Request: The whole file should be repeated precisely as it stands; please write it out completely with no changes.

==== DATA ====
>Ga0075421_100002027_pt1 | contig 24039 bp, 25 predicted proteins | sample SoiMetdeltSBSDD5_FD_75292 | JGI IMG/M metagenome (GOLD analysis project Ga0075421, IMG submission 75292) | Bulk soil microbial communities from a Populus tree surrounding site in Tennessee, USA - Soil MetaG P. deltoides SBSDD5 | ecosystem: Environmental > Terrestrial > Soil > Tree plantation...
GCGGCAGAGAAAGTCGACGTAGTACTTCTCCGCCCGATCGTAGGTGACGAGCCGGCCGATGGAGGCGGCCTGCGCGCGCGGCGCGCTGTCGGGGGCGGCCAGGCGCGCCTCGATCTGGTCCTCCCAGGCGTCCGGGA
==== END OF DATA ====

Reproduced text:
>Ga0075421_100002027_pt1 | contig 24039 bp, 25 predicted proteins | sample SoiMetdeltSBSDD5_FD_75292 | JGI IMG/M metagenome (GOLD analysis project Ga0075421, IMG submission 75292) | Bulk soil microbial communities from a Populus tree surrounding site in Tennessee, USA - Soil MetaG P. deltoides SBSDD5 | ecosystem: Environmental > Terrestrial > Soil > Tree plantation...
GCGGCAGAGAAAGTCGACGTAGTACTTCTCCGCCCGATCGTAGGTGACGAGCCGGCCGATGGAGGCGGCCTGCGCGCGCGGCGCGCTGTCGGGGGCGGCCAGGCGCGCCTCGATCTGGTCCTCCCAGGCGTCCGGGA